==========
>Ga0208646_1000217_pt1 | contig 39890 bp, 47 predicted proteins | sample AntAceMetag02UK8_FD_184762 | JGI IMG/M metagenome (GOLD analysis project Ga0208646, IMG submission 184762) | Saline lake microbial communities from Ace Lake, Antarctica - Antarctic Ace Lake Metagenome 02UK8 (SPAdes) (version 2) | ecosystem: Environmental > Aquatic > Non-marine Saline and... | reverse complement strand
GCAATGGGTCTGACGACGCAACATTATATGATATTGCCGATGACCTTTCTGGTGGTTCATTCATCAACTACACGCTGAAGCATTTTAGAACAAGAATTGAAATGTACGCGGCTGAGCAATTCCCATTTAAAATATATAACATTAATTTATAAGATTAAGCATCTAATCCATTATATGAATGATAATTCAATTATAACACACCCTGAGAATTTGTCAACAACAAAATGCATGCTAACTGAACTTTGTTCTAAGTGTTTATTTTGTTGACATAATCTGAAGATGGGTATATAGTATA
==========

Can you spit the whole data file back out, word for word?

>Ga0208646_1000217_pt1 | contig 39890 bp, 47 predicted proteins | sample AntAceMetag02UK8_FD_184762 | JGI IMG/M metagenome (GOLD analysis project Ga0208646, IMG submission 184762) | Saline lake microbial communities from Ace Lake, Antarctica - Antarctic Ace Lake Metagenome 02UK8 (SPAdes) (version 2) | ecosystem: Environmental > Aquatic > Non-marine Saline and... | reverse complement strand
GCAATGGGTCTGACGACGCAACATTATATGATATTGCCGATGACCTTTCTGGTGGTTCATTCATCAACTACACGCTGAAGCATTTTAGAACAAGAATTGAAATGTACGCGGCTGAGCAATTCCCATTTAAAATATATAACATTAATTTATAAGATTAAGCATCTAATCCATTATATGAATGATAATTCAATTATAACACACCCTGAGAATTTGTCAACAACAAAATGCATGCTAACTGAACTTTGTTCTAAGTGTTTATTTTGTTGACATAATCTGAAGATGGGTATATAGTATA